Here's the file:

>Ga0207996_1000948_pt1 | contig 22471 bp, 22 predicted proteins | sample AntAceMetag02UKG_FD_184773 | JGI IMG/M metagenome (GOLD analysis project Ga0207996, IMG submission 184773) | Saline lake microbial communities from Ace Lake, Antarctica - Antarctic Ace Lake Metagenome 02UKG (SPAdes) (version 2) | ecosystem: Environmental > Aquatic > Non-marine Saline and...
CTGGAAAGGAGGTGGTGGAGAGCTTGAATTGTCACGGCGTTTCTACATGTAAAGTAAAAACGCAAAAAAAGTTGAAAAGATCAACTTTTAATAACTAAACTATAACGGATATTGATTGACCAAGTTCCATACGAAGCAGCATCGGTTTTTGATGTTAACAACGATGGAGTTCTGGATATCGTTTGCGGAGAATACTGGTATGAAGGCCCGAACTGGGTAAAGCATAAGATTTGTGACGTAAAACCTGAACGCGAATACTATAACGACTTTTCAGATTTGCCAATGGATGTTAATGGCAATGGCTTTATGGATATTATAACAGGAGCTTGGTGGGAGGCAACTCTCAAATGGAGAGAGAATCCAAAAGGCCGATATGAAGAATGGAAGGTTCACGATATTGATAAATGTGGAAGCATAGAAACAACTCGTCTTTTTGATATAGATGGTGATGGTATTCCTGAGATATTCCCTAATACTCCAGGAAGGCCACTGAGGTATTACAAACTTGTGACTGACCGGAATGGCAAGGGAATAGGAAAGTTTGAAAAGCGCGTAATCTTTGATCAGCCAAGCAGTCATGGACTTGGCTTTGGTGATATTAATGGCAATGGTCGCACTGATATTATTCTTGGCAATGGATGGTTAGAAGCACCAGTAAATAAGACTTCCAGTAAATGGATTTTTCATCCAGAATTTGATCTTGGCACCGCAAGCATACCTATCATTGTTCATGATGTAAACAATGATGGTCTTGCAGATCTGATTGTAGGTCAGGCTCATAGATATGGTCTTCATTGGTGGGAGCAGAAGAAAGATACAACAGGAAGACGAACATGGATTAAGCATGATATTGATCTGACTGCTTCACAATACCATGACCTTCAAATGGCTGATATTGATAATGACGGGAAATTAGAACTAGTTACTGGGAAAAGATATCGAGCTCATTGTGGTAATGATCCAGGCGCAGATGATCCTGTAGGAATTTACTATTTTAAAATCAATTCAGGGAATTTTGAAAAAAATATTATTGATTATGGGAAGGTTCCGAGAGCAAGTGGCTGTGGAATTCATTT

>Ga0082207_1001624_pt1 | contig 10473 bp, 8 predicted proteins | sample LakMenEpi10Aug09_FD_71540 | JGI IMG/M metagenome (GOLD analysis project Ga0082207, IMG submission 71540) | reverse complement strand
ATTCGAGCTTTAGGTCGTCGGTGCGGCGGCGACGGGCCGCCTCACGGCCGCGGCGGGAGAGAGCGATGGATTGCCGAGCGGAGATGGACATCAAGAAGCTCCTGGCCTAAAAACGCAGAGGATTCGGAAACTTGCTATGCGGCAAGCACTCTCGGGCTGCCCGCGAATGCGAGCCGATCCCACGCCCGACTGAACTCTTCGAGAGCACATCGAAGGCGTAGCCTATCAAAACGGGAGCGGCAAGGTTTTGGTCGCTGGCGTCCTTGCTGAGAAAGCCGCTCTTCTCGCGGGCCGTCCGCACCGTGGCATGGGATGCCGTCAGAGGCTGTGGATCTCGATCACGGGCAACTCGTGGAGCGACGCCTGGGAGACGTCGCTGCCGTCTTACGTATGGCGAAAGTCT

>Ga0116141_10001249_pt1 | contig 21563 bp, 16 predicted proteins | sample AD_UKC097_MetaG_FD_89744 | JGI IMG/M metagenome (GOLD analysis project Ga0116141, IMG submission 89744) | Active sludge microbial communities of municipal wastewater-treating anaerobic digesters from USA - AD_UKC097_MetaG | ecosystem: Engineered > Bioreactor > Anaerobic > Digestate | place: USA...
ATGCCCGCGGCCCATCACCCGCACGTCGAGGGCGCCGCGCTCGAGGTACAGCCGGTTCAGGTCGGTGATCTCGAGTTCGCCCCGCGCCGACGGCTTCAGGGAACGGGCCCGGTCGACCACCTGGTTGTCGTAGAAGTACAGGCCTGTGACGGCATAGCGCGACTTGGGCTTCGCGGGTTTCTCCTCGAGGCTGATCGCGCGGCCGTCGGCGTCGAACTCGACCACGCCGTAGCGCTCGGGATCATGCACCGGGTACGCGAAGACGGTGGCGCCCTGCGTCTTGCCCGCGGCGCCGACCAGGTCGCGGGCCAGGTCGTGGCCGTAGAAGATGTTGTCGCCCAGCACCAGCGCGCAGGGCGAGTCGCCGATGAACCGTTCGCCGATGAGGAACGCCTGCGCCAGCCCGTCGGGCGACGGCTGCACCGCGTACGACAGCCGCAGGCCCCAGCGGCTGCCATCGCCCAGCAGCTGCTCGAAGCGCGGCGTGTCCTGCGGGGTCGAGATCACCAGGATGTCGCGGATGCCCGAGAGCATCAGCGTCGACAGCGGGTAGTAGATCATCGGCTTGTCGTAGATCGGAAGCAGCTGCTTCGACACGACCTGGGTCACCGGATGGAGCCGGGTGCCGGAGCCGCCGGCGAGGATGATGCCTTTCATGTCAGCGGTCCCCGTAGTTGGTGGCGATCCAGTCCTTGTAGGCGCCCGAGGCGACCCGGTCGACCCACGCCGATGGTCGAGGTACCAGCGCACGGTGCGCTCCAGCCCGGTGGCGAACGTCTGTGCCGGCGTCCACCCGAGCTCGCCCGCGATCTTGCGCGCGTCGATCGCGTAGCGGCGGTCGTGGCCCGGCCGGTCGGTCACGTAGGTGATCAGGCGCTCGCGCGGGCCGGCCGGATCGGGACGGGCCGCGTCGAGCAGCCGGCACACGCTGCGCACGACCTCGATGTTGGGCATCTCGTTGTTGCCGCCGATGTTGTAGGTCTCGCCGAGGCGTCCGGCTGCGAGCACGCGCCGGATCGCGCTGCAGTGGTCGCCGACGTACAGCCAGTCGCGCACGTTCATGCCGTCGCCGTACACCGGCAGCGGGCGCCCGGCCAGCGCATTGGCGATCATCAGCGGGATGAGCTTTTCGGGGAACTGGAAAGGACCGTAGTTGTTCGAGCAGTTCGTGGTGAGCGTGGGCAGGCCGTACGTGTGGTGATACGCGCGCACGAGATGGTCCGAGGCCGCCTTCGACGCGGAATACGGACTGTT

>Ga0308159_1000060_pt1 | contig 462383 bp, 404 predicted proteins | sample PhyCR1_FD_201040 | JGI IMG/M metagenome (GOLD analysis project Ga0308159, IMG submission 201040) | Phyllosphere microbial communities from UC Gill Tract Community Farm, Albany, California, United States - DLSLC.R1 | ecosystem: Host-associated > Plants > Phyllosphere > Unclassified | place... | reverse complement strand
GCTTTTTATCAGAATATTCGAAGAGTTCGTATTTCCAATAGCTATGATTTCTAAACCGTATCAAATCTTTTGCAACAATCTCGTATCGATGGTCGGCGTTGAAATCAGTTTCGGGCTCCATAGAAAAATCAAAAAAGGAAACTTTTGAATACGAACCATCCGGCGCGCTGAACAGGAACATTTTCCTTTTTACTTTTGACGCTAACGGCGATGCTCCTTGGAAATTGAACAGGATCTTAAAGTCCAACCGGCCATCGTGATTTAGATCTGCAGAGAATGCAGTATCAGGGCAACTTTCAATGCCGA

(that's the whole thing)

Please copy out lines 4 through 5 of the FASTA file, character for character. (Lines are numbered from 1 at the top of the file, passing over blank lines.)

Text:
ATTCGAGCTTTAGGTCGTCGGTGCGGCGGCGACGGGCCGCCTCACGGCCGCGGCGGGAGAGAGCGATGGATTGCCGAGCGGAGATGGACATCAAGAAGCTCCTGGCCTAAAAACGCAGAGGATTCGGAAACTTGCTATGCGGCAAGCACTCTCGGGCTGCCCGCGAATGCGAGCCGATCCCACGCCCGACTGAACTCTTCGAGAGCACATCGAAGGCGTAGCCTATCAAAACGGGAGCGGCAAGGTTTTGGTCGCTGGCGTCCTTGCTGAGAAAGCCGCTCTTCTCGCGGGCCGTCCGCACCGTGGCATGGGATGCCGTCAGAGGCTGTGGATCTCGATCACGGGCAACTCGTGGAGCGACGCCTGGGAGACGTCGCTGCCGTCTTACGTATGGCGAAAGTCT

>Ga0116141_10001249_pt1 | contig 21563 bp, 16 predicted proteins | sample AD_UKC097_MetaG_FD_89744 | JGI IMG/M metagenome (GOLD analysis project Ga0116141, IMG submission 89744) | Active sludge microbial communities of municipal wastewater-treating anaerobic digesters from USA - AD_UKC097_MetaG | ecosystem: Engineered > Bioreactor > Anaerobic > Digestate | place: USA...